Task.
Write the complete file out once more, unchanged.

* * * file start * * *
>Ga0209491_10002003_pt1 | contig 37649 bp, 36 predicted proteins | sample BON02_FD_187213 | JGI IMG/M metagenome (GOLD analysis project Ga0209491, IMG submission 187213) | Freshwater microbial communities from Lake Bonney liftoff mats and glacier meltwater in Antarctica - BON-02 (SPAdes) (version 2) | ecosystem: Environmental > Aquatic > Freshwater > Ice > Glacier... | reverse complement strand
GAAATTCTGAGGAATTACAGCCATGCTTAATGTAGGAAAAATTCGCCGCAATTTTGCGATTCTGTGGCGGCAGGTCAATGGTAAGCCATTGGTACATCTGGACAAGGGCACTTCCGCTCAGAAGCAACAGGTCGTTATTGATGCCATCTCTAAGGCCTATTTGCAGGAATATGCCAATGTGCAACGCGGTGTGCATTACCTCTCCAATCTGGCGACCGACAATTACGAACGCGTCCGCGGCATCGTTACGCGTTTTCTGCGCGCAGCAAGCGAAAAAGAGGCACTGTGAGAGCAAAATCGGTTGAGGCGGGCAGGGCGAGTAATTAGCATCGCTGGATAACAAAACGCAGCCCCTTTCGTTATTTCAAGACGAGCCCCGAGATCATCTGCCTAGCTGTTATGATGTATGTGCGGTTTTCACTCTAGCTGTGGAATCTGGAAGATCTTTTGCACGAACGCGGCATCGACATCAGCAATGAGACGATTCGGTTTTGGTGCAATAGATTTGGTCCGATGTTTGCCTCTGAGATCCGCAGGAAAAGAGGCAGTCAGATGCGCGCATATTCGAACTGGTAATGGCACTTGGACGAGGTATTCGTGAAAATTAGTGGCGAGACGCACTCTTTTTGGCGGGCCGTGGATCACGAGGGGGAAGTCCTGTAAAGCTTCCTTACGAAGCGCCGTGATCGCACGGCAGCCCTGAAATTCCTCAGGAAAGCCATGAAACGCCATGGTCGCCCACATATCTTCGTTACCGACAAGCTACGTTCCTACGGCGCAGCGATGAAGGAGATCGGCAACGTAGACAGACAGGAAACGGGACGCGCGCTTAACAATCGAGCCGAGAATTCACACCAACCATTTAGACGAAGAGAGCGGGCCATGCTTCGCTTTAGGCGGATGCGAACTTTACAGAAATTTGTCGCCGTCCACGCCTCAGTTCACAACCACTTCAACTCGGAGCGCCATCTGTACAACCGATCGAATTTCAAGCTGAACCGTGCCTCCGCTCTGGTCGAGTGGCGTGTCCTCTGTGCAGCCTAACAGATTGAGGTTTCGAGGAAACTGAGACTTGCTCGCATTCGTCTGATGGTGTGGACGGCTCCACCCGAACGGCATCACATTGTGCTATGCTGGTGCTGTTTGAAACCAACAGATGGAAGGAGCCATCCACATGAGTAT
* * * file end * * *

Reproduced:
>Ga0209491_10002003_pt1 | contig 37649 bp, 36 predicted proteins | sample BON02_FD_187213 | JGI IMG/M metagenome (GOLD analysis project Ga0209491, IMG submission 187213) | Freshwater microbial communities from Lake Bonney liftoff mats and glacier meltwater in Antarctica - BON-02 (SPAdes) (version 2) | ecosystem: Environmental > Aquatic > Freshwater > Ice > Glacier... | reverse complement strand
GAAATTCTGAGGAATTACAGCCATGCTTAATGTAGGAAAAATTCGCCGCAATTTTGCGATTCTGTGGCGGCAGGTCAATGGTAAGCCATTGGTACATCTGGACAAGGGCACTTCCGCTCAGAAGCAACAGGTCGTTATTGATGCCATCTCTAAGGCCTATTTGCAGGAATATGCCAATGTGCAACGCGGTGTGCATTACCTCTCCAATCTGGCGACCGACAATTACGAACGCGTCCGCGGCATCGTTACGCGTTTTCTGCGCGCAGCAAGCGAAAAAGAGGCACTGTGAGAGCAAAATCGGTTGAGGCGGGCAGGGCGAGTAATTAGCATCGCTGGATAACAAAACGCAGCCCCTTTCGTTATTTCAAGACGAGCCCCGAGATCATCTGCCTAGCTGTTATGATGTATGTGCGGTTTTCACTCTAGCTGTGGAATCTGGAAGATCTTTTGCACGAACGCGGCATCGACATCAGCAATGAGACGATTCGGTTTTGGTGCAATAGATTTGGTCCGATGTTTGCCTCTGAGATCCGCAGGAAAAGAGGCAGTCAGATGCGCGCATATTCGAACTGGTAATGGCACTTGGACGAGGTATTCGTGAAAATTAGTGGCGAGACGCACTCTTTTTGGCGGGCCGTGGATCACGAGGGGGAAGTCCTGTAAAGCTTCCTTACGAAGCGCCGTGATCGCACGGCAGCCCTGAAATTCCTCAGGAAAGCCATGAAACGCCATGGTCGCCCACATATCTTCGTTACCGACAAGCTACGTTCCTACGGCGCAGCGATGAAGGAGATCGGCAACGTAGACAGACAGGAAACGGGACGCGCGCTTAACAATCGAGCCGAGAATTCACACCAACCATTTAGACGAAGAGAGCGGGCCATGCTTCGCTTTAGGCGGATGCGAACTTTACAGAAATTTGTCGCCGTCCACGCCTCAGTTCACAACCACTTCAACTCGGAGCGCCATCTGTACAACCGATCGAATTTCAAGCTGAACCGTGCCTCCGCTCTGGTCGAGTGGCGTGTCCTCTGTGCAGCCTAACAGATTGAGGTTTCGAGGAAACTGAGACTTGCTCGCATTCGTCTGATGGTGTGGACGGCTCCACCCGAACGGCATCACATTGTGCTATGCTGGTGCTGTTTGAAACCAACAGATGGAAGGAGCCATCCACATGAGTAT